The Charleston City Council dissolved the board in August 2000. As reported in the newspaper, the chairman of the board did not even know the board was disbanded until he read it in the paper.[26] It was reported that the board’s duties, which were mainly advisory and limited to making recommendations, were transferred to the city’s public safety committee. Surprisingly, some members of the board said disbanding the board was not a bad idea; yet another suggested the public safety committee could not be as impartial as a civilian review board.[27] Similarly, former chief of police Jerry Riffe stated that it would be difficult for him to endorse a civilian review board given that he cannot discipline his officers because of the processes already in place.[28]

Notwithstanding the bureaucratic shift of responsibilities in Charleston, the city’s police department has itself made improvements in the disciplinary process. As noted earlier, Charleston’s police department established a formal complaint procedure, increased the size of its internal affairs division, and purchased a computer program for record keeping.[29]

[1] Bills were introduced in January 1998 (H.D. 2031), February 1999 (H.D. 2762), and January 2000 (H.D. 4179).

[2] Revised House Bill 2237 (see appendix 2).

[3] Id. § 15-2E-3.

[4] Id. § 15-2E-4(f).

[5] Id. § 15-2E-4(c).

[6] Id. § 15-2E-1(d).

[7] Id. § 15-2E-2.

[8] Id. § 15-2E-5.

[9] Id. § 15-2E-8.

[10] Members include the attorney general of West Virginia, the superintendent of the West Virginia State Police, the executive director of the Human Rights Commission, the executive director of the West Virginia Prosecuting Attorneys’ Institute, the director of Public Defender Services, and four citizen members appointed by the governor to serve two-year terms. H.D. 2430 § 15-2F-1, Sess. (W. Va. 2003).

[11] Id. § 15-2F-2(f).

[12] Id. § 15-2F-4.

[13] For example, in 2000 the state legislature considered instituting a civilian review board; however, “police and state troopers said it was unnecessary, and legislators listened.” Editorial, “Brutality Police Need Oversight,” Sunday Gazette Mail, June 4, 2000. Police chiefs and sheriffs often maintain that such boards are not needed because the police departments can handle the complaints “justly and fairly” internally. Kay Michael, “NAACP Urges Civilian Review of Issues: Chief and Sheriff Shun Citizen Board Idea,” Charleston Daily Mail, Aug. 13, 1996.

[14] Robert L. Ellison v. the City of Bluefield, U.S. Dist. Ct., Southern District of West Virginia, Consent Decree, June 5, 2000 (hereafter cited as Bluefield Consent Decree).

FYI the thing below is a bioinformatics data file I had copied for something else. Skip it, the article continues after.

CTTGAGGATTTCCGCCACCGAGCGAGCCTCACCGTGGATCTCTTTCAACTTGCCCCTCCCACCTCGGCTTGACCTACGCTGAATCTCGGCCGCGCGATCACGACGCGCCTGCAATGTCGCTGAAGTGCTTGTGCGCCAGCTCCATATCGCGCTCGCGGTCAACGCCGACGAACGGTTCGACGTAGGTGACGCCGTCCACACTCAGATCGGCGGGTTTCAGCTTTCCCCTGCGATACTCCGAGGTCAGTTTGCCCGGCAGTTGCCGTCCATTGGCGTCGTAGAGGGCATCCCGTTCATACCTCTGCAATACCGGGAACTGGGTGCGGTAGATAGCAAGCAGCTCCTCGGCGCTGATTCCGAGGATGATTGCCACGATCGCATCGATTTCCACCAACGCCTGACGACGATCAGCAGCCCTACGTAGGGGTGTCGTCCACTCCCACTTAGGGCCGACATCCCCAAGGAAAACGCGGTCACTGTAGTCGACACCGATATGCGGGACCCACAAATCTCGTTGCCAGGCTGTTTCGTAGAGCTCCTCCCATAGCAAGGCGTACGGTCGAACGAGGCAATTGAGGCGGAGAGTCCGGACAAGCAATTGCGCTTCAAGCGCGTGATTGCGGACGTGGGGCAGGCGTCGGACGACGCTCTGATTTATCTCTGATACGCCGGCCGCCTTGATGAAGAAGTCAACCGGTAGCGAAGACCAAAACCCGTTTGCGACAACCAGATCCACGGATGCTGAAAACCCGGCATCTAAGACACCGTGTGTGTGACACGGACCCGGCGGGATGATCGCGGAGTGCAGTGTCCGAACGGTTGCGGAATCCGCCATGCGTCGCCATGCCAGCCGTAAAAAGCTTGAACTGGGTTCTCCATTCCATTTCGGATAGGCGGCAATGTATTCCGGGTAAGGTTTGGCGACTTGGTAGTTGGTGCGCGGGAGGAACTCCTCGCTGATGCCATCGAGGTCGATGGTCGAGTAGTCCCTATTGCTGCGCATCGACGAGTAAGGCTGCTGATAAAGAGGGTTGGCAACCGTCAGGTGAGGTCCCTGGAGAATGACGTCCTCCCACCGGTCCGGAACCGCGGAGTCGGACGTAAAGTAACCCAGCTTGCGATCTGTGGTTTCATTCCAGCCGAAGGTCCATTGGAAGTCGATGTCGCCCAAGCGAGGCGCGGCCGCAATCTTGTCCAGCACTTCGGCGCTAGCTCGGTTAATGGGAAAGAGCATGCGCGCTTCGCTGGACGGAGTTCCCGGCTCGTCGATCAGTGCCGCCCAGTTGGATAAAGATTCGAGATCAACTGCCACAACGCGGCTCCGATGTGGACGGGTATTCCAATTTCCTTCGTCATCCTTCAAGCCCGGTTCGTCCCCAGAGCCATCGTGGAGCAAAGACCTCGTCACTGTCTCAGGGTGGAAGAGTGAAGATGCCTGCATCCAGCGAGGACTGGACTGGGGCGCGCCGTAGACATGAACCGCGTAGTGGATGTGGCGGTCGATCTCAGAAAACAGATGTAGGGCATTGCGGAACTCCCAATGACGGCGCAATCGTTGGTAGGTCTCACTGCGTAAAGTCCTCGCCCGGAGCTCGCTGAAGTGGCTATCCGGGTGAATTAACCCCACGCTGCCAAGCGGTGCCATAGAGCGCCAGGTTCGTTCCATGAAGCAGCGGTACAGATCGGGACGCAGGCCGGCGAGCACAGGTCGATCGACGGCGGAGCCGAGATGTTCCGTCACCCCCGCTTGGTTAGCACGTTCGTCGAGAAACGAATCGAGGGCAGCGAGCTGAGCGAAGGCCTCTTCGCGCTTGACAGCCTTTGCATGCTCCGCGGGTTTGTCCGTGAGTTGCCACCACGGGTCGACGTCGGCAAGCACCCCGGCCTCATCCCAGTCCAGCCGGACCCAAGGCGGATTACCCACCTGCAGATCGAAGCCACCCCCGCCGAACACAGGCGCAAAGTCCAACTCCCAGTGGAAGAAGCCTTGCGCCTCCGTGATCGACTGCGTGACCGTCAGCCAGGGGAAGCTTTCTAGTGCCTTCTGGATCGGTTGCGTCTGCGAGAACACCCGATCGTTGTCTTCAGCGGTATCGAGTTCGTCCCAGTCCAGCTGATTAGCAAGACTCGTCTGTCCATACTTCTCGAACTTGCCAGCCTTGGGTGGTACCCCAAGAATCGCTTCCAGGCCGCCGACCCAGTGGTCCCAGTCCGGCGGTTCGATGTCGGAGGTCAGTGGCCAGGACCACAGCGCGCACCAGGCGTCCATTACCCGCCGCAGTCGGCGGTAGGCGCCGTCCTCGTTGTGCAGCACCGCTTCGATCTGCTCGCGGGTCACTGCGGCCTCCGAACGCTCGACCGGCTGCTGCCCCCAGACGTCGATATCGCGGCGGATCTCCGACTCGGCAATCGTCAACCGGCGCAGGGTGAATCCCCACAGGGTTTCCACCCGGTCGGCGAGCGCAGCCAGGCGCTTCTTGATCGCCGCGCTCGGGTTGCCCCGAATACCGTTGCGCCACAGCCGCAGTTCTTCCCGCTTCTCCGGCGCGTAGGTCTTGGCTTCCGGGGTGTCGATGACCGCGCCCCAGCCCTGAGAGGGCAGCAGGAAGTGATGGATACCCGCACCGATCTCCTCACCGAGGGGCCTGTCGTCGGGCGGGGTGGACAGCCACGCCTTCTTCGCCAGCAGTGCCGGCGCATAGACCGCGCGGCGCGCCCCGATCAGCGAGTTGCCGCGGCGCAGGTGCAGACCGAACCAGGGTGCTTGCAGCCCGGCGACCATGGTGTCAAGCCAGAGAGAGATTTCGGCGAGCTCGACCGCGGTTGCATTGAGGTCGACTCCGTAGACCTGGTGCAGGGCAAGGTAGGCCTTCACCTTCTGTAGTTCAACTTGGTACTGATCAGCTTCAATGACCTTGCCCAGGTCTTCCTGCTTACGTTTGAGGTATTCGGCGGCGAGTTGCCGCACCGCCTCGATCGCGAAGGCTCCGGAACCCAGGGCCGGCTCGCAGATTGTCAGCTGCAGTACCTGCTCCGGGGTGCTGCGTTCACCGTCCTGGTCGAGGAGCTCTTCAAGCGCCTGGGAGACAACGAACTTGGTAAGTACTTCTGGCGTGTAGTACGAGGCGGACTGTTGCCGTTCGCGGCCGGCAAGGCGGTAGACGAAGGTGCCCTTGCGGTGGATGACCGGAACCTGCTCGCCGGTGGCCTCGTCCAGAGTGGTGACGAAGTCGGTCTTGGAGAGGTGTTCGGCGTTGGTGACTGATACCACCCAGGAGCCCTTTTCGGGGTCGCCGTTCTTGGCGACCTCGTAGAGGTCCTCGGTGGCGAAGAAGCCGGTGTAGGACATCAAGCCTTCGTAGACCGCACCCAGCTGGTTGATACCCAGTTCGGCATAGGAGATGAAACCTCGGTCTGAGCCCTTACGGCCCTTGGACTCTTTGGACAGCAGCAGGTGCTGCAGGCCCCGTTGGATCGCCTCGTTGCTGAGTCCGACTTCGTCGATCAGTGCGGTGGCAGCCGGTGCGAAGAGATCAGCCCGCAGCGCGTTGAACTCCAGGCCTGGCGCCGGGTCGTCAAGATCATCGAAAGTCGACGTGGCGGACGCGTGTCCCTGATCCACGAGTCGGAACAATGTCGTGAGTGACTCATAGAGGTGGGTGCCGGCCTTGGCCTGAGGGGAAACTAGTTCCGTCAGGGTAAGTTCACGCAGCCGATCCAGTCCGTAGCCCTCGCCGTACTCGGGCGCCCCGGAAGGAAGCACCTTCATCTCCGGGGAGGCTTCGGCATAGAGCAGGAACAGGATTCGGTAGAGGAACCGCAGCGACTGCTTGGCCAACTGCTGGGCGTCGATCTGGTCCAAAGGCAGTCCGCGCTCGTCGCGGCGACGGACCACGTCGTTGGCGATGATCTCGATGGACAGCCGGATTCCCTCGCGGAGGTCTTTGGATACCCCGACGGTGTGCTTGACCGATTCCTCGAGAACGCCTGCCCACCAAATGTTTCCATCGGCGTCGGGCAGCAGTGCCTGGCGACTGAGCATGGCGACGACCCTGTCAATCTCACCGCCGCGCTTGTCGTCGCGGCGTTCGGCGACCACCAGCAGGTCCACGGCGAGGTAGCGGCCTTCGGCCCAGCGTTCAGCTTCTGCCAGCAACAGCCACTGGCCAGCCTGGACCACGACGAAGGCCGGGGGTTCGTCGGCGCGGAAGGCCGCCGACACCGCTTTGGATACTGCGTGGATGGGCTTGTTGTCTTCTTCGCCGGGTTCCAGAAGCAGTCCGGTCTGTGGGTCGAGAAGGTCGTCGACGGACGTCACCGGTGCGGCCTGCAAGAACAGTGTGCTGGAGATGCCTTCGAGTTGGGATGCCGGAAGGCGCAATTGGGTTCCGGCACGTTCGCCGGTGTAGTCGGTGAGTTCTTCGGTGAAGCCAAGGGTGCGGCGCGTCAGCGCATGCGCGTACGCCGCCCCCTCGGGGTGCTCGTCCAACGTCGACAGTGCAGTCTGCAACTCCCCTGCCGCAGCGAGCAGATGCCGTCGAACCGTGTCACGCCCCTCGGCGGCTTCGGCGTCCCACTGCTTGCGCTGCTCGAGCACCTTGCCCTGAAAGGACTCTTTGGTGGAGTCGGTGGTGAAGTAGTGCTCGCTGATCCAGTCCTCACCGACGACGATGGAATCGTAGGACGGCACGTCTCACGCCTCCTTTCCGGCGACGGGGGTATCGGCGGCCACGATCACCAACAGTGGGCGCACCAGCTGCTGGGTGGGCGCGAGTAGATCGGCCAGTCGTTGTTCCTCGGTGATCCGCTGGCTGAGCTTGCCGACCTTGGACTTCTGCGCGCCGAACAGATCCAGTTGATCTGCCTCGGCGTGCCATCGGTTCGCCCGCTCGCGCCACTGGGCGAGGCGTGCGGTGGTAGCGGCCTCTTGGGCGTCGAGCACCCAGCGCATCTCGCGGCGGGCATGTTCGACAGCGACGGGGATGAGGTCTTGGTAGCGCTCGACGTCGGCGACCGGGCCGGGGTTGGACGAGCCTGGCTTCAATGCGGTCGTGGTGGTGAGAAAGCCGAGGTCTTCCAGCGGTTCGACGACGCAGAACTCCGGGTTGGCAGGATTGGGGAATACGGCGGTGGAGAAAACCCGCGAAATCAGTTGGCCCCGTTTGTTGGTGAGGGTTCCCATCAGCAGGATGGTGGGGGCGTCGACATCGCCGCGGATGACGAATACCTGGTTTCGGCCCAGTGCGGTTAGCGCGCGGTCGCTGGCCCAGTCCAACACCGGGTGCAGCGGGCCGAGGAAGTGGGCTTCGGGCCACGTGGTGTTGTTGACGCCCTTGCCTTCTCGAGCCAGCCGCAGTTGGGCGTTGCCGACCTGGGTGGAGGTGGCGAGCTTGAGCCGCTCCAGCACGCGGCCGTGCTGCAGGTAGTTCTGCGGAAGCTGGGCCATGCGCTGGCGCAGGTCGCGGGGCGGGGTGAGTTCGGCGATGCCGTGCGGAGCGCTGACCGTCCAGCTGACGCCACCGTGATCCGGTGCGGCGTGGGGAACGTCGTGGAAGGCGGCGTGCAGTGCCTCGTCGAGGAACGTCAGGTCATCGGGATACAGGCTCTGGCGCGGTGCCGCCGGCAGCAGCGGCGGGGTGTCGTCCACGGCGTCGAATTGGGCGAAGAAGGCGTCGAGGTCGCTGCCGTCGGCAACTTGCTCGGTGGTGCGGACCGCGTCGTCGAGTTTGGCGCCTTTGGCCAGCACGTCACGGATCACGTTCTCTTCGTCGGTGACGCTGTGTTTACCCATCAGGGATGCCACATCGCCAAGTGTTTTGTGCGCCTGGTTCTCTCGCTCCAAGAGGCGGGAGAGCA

[15] “Cochran Lends Moral Support; Renowned Attorney Visits Paralyzed in Bluefield Police Brutality Case,” Charleston Gazette, June 16, 2000.

[16] Rusty Marks, “City Civil-Rights Activists Still Want Citizen Review of Police,” Charleston Gazette, Sept. 9, 1997.

[17] The consent decree specifies that the panel must consist of at least two minorities (one of whom must be African American), and a present or former member of the Bluefield Police Department. Bluefield Consent Decree. See also Malia Rulon, “Robert Ellison Meets Famed Civil Rights Attorney Who Represented Him,” Associated Press State & Local Wire, June 16, 2000.

[18] Bluefield Consent Decree.

[19] Sergeant Tyrone Miller, Bluefield Police Department, telephone interview with Marc Pentino, Eastern Regional Office, USCCR, Aug. 7, 2003.

[20] Ibid.

[21] Ibid.

[22] See Rusty Marks, “Dissolving Police Board Not a Bad Idea, Five Members Say,” Charleston Gazette, Aug. 10, 2000; Greg Moore, “Police Review Board Not Public, City Tells Lawyer,” Sunday Gazette Mail, June 11, 2000.

[23] W. Va. Code § 29B-1-7 (2003).

[24] Mackay v. Jones, 208 W. Va. 569, 542 S.E.2d 83 (2000).

[25] Kimberly Bandi Weber, assistant city attorney, Charleston, letter to Jason Huber, Forman & Crane, L.C., June 6, 2000.

[26] Greg Moore, “Goldman Draws Fire for Board’s Dismissal; City Not Interested in Police Oversight, Mayor’s Critics Say,” Charleston Gazette, Aug. 9, 2000.

[27] Rusty Marks, “Dissolving Police Board Not a Bad Idea.”

[28] Jerry Riffe, testimony before the West Virginia Advisory Committee to the U.S. Commission on Civil Rights, community forum, Charleston, West Virginia, Apr. 20, 2000, transcript, pp. 123–24.

[29] See footnotes 5 and 8 in chapter 2 and corresponding text.